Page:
It’s possible there has never been a better time to be a toddler. True, you have to put up with grown-ups crashing playtime — today’s parents can often be spotted in sandboxes, solemnly instructing their offspring to scoop and dump sand — but on the plus side, the books currently being made for the preschool (and pre-preschool) crowd are setting a new standard for delightfulness, cleverness and flat-out fun.
Board books, those dependable little thick-paged bricks designed to withstand chewing or banging around, are increasingly not just durable, but well written and ingeniously designed. Many other books for toddlers, like those oversize compendiums that have always been perfect for unhurried, lap-sitting reading sessions, are now sensitively updated, keeping the traditional stories and charming old-school art, but losing the racist and sexist stereotypes of yore. Humor, great illustration, lively storytelling, interesting facts about their everyday world, a cheerful surprise at every turn of the page — all of that, and more, awaits toddlers in these thoughtfully made books.
POOR LITTLE RABBIT! (Gecko, 20 pp., $9.99; ages 0 to 4), written and illustrated by Jörg Mühle, is an “interactive” book with no bells and whistles, just an invitation to participate by “helping” Little Rabbit, who’s fallen down and scraped his arm. There’s a red mark on his arm and we’re invited to “try blowing on it.” Unfortunately, Little Rabbit wails on the next page, “There’s blood!” A Band-Aid (with bunnies on it, of course) appears. “Can you put it on?” comes next, but tears still stream down the distressed bunny’s face. Saying a magic rhyme, stroking his ears, wiping away his tears, helping him blow his nose with a tissue and brushing off the dirt all follow.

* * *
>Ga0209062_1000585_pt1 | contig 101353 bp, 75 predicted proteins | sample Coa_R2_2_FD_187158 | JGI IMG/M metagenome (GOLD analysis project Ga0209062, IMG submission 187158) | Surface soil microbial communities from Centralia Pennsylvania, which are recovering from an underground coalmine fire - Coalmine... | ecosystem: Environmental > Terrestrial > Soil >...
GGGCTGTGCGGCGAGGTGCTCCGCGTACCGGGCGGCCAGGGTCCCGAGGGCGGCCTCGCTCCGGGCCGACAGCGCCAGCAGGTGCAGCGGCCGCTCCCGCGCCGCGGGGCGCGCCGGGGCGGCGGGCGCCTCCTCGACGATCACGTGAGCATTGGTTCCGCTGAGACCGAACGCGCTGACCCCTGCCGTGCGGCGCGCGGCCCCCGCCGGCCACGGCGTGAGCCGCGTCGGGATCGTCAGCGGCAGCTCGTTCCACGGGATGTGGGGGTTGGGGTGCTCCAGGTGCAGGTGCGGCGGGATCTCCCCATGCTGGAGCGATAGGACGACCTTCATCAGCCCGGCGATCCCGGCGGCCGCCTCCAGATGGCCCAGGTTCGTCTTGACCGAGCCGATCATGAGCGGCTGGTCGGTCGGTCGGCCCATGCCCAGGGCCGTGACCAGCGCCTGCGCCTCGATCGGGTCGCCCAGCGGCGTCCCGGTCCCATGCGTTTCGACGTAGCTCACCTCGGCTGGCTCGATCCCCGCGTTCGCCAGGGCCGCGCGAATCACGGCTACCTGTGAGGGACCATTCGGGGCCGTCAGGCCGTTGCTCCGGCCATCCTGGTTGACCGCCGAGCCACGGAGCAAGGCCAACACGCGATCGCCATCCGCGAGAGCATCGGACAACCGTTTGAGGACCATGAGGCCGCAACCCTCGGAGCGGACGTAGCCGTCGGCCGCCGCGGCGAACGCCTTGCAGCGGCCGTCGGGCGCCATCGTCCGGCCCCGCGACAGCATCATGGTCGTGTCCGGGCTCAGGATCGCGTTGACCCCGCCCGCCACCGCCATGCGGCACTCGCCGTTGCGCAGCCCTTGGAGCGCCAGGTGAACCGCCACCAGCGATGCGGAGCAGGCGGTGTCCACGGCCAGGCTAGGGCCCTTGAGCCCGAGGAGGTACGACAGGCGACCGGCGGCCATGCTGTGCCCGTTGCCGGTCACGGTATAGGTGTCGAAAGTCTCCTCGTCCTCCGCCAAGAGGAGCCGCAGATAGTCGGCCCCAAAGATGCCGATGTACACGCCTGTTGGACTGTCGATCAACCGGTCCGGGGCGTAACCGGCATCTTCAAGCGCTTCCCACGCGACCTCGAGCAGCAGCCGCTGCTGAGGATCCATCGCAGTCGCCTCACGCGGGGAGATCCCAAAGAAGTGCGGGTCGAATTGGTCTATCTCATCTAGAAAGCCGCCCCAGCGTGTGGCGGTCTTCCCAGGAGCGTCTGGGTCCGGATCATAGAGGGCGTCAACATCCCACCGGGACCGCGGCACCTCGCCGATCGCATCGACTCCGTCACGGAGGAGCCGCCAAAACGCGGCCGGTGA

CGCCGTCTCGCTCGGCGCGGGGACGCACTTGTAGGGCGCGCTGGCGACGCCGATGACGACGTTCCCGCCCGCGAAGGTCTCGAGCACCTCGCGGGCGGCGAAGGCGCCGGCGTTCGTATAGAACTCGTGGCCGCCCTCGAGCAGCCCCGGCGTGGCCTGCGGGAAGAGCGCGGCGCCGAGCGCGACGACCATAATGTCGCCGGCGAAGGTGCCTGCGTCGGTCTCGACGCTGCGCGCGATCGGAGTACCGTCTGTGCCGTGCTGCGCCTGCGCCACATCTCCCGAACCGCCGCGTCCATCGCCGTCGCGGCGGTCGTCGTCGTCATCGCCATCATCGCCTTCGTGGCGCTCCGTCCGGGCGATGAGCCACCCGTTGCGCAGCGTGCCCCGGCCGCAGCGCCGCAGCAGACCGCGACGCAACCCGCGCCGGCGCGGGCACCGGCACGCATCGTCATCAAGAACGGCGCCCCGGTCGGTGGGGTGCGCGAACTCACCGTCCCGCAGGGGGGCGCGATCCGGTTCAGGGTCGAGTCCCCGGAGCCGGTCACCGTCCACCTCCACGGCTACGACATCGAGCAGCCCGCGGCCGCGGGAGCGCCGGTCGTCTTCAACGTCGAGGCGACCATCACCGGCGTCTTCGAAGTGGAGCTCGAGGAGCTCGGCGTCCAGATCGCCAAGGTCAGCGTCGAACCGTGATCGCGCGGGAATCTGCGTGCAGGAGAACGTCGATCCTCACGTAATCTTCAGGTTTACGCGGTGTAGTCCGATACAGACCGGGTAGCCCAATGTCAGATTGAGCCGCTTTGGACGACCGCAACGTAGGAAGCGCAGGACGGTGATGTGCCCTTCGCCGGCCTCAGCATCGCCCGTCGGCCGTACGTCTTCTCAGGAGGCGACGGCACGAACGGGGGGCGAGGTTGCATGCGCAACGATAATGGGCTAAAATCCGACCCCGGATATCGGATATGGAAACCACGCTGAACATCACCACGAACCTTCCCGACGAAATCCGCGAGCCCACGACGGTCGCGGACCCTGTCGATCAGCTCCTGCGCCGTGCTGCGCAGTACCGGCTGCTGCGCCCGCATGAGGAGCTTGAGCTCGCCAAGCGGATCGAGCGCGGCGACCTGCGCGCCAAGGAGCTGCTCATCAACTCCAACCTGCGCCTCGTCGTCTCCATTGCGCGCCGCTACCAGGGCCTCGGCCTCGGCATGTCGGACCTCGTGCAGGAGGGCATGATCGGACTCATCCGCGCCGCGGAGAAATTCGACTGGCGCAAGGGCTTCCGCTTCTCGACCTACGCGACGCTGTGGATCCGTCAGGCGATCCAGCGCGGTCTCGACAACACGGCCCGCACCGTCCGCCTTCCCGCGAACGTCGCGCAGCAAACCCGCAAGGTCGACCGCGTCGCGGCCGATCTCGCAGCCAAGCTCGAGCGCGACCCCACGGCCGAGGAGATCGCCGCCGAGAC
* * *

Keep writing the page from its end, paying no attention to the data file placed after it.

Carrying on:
Besides being fun, this gem is also a way to show toddlers how to put empathy into action. “You’ve made him all better,” they’re told at the end, and you can picture a toddler’s sigh of altruistic satisfaction. The layout is simple and clean, with single-color pages in a palette of bright tones like turquoise and tangerine, allowing the focus to stay on Mühle’s adorable drawings of Little Rabbit as he cycles through sadness and healing.
It might sound strange to call a board book “long awaited,” but for those who have puzzled and perhaps even argued over the message of the great Sandra Boynton’s 1982 “But Not the Hippopotamus,” the arrival of a follow-up called BUT NOT THE ARMADILLO (Simon & Schuster, 14 pp., $5.99; ages 0 to 4) is exciting news. In the previous book, a solitary hippo politely refused to join other animals in various activities — dancing, shopping, drinking juice. Was she rejected and isolated, or just, you know, a bit of a loner? And when, on the last page, she finally agreed to hang out with everyone else, what to make of the armadillo who then appeared, with the line “But not the armadillo”? Some found it off-putting — a testament to the persistence of loneliness and alienation, a “Bartleby” for toddlers. Others applauded the self-determination exhibited by both the hippo and the armadillo.